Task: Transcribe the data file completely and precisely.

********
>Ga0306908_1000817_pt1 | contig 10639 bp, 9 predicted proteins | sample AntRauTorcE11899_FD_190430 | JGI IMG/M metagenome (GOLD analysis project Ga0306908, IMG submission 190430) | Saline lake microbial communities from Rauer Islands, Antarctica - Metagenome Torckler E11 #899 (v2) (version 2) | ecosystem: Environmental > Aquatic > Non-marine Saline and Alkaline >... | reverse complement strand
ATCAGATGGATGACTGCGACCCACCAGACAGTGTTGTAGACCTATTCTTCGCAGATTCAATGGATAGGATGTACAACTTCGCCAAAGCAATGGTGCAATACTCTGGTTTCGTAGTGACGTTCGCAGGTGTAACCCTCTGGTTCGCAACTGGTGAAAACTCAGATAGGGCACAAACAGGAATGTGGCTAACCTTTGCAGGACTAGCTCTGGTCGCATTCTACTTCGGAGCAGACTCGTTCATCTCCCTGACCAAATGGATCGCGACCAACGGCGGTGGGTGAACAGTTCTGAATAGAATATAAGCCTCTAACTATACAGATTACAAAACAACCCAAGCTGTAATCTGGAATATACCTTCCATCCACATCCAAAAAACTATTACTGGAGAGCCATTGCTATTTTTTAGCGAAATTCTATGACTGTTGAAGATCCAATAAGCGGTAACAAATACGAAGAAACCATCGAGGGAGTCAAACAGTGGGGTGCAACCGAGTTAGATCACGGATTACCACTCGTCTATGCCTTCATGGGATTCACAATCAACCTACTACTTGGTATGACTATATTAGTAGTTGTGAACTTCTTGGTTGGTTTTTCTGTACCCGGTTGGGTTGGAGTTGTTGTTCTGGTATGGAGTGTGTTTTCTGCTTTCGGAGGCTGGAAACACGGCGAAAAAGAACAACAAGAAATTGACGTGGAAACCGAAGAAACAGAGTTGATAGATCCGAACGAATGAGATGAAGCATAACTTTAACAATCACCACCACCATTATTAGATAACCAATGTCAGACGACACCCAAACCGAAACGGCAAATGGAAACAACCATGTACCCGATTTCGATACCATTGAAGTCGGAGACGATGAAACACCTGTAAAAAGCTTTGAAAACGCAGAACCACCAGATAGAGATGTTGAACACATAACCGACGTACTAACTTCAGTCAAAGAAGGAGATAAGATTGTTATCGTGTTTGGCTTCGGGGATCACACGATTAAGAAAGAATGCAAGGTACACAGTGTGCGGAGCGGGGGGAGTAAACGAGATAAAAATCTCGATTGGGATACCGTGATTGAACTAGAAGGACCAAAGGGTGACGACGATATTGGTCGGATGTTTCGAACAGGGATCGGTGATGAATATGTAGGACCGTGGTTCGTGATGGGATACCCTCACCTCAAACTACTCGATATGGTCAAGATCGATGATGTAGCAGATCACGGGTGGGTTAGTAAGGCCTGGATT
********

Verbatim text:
>Ga0306908_1000817_pt1 | contig 10639 bp, 9 predicted proteins | sample AntRauTorcE11899_FD_190430 | JGI IMG/M metagenome (GOLD analysis project Ga0306908, IMG submission 190430) | Saline lake microbial communities from Rauer Islands, Antarctica - Metagenome Torckler E11 #899 (v2) (version 2) | ecosystem: Environmental > Aquatic > Non-marine Saline and Alkaline >... | reverse complement strand
ATCAGATGGATGACTGCGACCCACCAGACAGTGTTGTAGACCTATTCTTCGCAGATTCAATGGATAGGATGTACAACTTCGCCAAAGCAATGGTGCAATACTCTGGTTTCGTAGTGACGTTCGCAGGTGTAACCCTCTGGTTCGCAACTGGTGAAAACTCAGATAGGGCACAAACAGGAATGTGGCTAACCTTTGCAGGACTAGCTCTGGTCGCATTCTACTTCGGAGCAGACTCGTTCATCTCCCTGACCAAATGGATCGCGACCAACGGCGGTGGGTGAACAGTTCTGAATAGAATATAAGCCTCTAACTATACAGATTACAAAACAACCCAAGCTGTAATCTGGAATATACCTTCCATCCACATCCAAAAAACTATTACTGGAGAGCCATTGCTATTTTTTAGCGAAATTCTATGACTGTTGAAGATCCAATAAGCGGTAACAAATACGAAGAAACCATCGAGGGAGTCAAACAGTGGGGTGCAACCGAGTTAGATCACGGATTACCACTCGTCTATGCCTTCATGGGATTCACAATCAACCTACTACTTGGTATGACTATATTAGTAGTTGTGAACTTCTTGGTTGGTTTTTCTGTACCCGGTTGGGTTGGAGTTGTTGTTCTGGTATGGAGTGTGTTTTCTGCTTTCGGAGGCTGGAAACACGGCGAAAAAGAACAACAAGAAATTGACGTGGAAACCGAAGAAACAGAGTTGATAGATCCGAACGAATGAGATGAAGCATAACTTTAACAATCACCACCACCATTATTAGATAACCAATGTCAGACGACACCCAAACCGAAACGGCAAATGGAAACAACCATGTACCCGATTTCGATACCATTGAAGTCGGAGACGATGAAACACCTGTAAAAAGCTTTGAAAACGCAGAACCACCAGATAGAGATGTTGAACACATAACCGACGTACTAACTTCAGTCAAAGAAGGAGATAAGATTGTTATCGTGTTTGGCTTCGGGGATCACACGATTAAGAAAGAATGCAAGGTACACAGTGTGCGGAGCGGGGGGAGTAAACGAGATAAAAATCTCGATTGGGATACCGTGATTGAACTAGAAGGACCAAAGGGTGACGACGATATTGGTCGGATGTTTCGAACAGGGATCGGTGATGAATATGTAGGACCGTGGTTCGTGATGGGATACCCTCACCTCAAACTACTCGATATGGTCAAGATCGATGATGTAGCAGATCACGGGTGGGTTAGTAAGGCCTGGATT